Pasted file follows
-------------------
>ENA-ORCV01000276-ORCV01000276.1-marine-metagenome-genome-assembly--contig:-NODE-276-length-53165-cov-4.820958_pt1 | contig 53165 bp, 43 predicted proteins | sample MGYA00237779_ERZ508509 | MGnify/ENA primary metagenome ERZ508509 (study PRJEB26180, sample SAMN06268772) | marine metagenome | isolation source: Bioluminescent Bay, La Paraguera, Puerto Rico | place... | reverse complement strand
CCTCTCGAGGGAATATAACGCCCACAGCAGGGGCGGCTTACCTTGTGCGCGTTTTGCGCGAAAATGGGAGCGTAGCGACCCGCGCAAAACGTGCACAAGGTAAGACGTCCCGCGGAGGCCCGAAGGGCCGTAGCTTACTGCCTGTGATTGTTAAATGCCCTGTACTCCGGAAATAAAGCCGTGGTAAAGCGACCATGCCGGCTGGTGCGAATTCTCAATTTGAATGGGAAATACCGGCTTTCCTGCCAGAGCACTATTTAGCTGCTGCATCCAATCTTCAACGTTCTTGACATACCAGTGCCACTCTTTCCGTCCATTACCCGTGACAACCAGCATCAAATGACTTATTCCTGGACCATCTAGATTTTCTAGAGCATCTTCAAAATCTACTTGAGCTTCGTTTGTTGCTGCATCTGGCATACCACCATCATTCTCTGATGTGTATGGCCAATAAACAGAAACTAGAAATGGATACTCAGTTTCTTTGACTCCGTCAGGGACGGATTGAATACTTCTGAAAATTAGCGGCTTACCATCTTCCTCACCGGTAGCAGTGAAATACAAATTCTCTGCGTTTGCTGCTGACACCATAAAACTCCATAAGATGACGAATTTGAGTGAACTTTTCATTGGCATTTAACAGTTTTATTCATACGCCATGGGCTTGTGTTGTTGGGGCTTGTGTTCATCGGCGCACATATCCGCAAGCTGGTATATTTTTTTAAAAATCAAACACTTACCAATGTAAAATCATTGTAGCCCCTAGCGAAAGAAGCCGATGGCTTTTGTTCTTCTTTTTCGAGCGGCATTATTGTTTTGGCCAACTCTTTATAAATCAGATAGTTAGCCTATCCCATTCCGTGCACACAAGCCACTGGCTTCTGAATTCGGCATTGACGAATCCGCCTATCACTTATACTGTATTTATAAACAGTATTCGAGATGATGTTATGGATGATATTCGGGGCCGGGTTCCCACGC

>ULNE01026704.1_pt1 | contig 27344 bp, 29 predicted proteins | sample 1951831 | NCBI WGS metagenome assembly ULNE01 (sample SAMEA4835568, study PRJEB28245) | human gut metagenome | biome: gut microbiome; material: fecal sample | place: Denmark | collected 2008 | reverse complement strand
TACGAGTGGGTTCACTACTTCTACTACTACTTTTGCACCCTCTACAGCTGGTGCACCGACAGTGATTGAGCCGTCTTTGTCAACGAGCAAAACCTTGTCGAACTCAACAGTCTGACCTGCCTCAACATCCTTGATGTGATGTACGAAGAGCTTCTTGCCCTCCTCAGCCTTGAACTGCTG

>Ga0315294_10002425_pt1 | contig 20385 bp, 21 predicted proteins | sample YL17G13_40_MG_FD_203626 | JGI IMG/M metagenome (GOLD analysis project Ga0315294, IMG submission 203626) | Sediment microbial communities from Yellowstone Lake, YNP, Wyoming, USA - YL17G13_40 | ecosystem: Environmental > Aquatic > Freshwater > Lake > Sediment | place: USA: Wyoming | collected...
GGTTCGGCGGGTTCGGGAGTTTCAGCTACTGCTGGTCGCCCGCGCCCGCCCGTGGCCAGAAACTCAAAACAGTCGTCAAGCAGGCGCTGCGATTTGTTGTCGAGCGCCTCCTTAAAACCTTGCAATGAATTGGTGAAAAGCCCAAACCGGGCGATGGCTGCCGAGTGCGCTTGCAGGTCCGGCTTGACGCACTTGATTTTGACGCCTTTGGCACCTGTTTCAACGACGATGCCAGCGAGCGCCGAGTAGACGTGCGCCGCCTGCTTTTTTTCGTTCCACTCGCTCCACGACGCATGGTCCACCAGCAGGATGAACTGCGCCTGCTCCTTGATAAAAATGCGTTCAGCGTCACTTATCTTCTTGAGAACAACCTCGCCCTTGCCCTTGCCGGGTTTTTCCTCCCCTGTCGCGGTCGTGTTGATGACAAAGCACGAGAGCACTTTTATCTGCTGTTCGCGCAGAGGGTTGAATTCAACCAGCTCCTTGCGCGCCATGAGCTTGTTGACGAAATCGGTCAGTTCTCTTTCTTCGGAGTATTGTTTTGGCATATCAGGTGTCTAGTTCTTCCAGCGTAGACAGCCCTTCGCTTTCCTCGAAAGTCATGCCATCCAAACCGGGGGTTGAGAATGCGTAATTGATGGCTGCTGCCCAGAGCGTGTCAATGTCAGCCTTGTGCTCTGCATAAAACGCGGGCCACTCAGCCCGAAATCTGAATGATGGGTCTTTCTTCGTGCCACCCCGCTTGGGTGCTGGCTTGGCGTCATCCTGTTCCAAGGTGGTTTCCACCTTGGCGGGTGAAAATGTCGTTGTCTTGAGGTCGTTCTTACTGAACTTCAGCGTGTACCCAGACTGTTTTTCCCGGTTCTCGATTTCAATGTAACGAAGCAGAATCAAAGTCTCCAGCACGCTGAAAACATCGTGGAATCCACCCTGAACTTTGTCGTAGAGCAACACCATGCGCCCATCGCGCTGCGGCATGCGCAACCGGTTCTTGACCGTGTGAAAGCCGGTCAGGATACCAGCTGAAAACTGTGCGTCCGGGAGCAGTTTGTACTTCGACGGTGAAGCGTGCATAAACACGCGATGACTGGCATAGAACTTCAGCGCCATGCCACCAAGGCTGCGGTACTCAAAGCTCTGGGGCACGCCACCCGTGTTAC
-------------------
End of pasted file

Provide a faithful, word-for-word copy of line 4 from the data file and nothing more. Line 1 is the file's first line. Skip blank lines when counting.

TACGAGTGGGTTCACTACTTCTACTACTACTTTTGCACCCTCTACAGCTGGTGCACCGACAGTGATTGAGCCGTCTTTGTCAACGAGCAAAACCTTGTCGAACTCAACAGTCTGACCTGCCTCAACATCCTTGATGTGATGTACGAAGAGCTTCTTGCCCTCCTCAGCCTTGAACTGCTG